It's all in who you know. If this were you or I, we'd be in prison and on the sex offender registry for life. I would advise everyone in this state who has been charged with a similar crime, to take it back to court and use this case as an example. This is a man who once prosecuted sex crime cases, and when he's on the same side of the law, this happens?
MOBILE - Just a week before his trial was set to begin, the charges (PDF) against a former Mobile County Assistant District Attorney have been dropped. Steve Giardini, who once prosecuted sex offenders, was charged with child sex crimes.
Giardini's first trial ended with a hung jury May 2011. A judge Monday afternoon granted the defense motion to dismiss the charges and also granted the defense motion for judgement of acquittal.
Giardini may have thought he was chatting online and on the phone with a 15-year-old girl, but in reality, he was talking to a male, undercover FBI agent. Their conversations were extremely sexual in nature. But because there was no victim, the judge said there was no case.
- And this "No Victim" thing never comes up with it's someone from the general public. So is this judge going to rescind all the convictions of those in the state who have been charged with a crime for doing the same thing? I doubt it.
"The statute under which Steve was charged is a decades old statute that was never designed for computer solicitation or anything of that nature," said Giardini's defense attorney Dennis Knizley.
Knizley says now there is a law that covers when perpetrators think they are soliciting minors, even if they're not. Giardini had been charged with that, too, but the charge was dropped because the law went into effect in May 2009, one month after Giardini's activity stopped.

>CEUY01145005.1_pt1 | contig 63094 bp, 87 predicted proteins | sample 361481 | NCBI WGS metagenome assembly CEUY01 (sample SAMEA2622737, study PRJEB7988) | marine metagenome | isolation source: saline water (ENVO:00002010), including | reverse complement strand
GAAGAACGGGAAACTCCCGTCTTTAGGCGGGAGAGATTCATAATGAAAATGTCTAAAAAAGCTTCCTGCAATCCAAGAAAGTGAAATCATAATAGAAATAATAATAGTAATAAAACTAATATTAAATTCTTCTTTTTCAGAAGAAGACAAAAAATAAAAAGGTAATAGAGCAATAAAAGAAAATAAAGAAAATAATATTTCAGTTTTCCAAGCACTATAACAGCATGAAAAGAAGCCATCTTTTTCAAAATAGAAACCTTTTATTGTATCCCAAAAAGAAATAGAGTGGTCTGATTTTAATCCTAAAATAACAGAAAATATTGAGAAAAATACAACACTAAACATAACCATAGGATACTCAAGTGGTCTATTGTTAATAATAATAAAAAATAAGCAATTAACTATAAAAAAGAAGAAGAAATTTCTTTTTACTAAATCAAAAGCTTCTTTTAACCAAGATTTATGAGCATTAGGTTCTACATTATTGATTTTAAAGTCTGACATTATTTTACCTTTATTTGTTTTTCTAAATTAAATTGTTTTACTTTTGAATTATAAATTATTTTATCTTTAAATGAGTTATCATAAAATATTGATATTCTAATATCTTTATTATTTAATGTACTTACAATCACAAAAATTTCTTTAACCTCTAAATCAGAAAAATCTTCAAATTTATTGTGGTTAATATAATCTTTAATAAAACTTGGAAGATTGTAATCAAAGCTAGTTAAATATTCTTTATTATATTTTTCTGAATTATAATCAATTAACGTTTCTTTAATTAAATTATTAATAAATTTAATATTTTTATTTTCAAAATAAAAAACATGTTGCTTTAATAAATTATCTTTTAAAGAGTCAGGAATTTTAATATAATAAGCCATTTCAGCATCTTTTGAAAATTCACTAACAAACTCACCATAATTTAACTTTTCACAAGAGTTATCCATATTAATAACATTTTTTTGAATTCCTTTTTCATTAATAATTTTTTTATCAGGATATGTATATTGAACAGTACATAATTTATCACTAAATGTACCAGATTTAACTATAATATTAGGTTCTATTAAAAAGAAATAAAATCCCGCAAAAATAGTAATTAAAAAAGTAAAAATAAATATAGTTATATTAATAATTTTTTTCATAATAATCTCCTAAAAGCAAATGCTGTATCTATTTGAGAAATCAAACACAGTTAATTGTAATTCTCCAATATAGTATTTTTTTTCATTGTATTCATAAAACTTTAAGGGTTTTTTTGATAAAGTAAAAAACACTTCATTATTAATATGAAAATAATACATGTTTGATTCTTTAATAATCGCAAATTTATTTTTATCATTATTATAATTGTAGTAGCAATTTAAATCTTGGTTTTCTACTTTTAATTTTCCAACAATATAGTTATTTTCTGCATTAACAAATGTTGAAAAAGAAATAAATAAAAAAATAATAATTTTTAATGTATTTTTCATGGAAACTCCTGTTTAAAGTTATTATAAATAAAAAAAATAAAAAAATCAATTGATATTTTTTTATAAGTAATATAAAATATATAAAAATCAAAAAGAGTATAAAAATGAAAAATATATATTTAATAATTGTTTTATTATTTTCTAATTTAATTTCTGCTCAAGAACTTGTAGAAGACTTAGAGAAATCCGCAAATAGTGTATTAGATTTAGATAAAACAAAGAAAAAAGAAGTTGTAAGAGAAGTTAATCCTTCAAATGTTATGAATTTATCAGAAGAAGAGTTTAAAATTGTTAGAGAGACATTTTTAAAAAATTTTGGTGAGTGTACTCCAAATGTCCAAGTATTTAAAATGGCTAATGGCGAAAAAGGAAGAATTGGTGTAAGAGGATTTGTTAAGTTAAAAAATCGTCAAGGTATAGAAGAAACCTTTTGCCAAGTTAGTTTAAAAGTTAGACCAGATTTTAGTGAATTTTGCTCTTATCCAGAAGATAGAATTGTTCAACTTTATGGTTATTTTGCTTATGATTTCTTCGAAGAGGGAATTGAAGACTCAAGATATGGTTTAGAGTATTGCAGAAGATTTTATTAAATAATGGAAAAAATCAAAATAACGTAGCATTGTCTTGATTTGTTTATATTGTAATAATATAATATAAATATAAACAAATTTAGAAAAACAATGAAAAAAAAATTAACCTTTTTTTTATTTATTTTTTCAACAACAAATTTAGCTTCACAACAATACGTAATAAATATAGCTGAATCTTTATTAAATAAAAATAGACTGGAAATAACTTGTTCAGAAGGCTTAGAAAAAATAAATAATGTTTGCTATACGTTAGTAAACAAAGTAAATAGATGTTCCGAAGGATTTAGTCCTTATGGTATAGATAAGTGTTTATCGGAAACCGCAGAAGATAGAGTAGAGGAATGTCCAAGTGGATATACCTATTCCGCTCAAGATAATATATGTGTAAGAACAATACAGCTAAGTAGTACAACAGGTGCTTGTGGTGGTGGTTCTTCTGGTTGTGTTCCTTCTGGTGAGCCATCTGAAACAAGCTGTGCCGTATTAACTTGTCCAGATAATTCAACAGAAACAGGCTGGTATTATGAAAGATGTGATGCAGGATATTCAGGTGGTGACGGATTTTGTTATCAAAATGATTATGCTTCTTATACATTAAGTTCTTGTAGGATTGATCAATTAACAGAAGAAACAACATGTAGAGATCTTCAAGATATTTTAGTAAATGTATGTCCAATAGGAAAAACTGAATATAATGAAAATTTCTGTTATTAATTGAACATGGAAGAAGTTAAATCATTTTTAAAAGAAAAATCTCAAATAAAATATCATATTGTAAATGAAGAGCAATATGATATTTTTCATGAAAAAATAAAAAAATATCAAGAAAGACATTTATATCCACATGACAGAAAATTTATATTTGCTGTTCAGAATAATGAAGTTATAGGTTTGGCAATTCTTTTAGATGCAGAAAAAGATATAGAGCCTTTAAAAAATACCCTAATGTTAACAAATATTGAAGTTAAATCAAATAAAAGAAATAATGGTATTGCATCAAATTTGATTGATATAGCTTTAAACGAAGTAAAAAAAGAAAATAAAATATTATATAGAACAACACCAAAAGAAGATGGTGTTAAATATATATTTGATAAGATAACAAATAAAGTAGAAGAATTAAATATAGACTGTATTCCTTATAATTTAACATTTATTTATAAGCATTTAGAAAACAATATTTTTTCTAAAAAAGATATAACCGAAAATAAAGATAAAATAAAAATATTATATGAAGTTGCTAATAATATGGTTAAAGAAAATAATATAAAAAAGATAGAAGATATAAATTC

We went by Giardini's Midtown home for comment Tuesday. No one came to the door.
Knizely says it's been three years, nine months since this case began, and with the judge's ruling, it's finally come to an end.
"It's not something to be condoned, but just because we don't like the conduct does not necessarily make it criminal. And in this case it was not criminal," said Knizley.
Knizley says Giardini has an active law license and family in Huntsville, but he has not discussed what Giardini's plans for the future are.
The Alabama Attorney General's Office prosecuted the case and emailed this statement Tuesday afternoon:
"We are disappointed in the ruling of the court. We feel that our case was strong and cogent. We have no further comment at this time."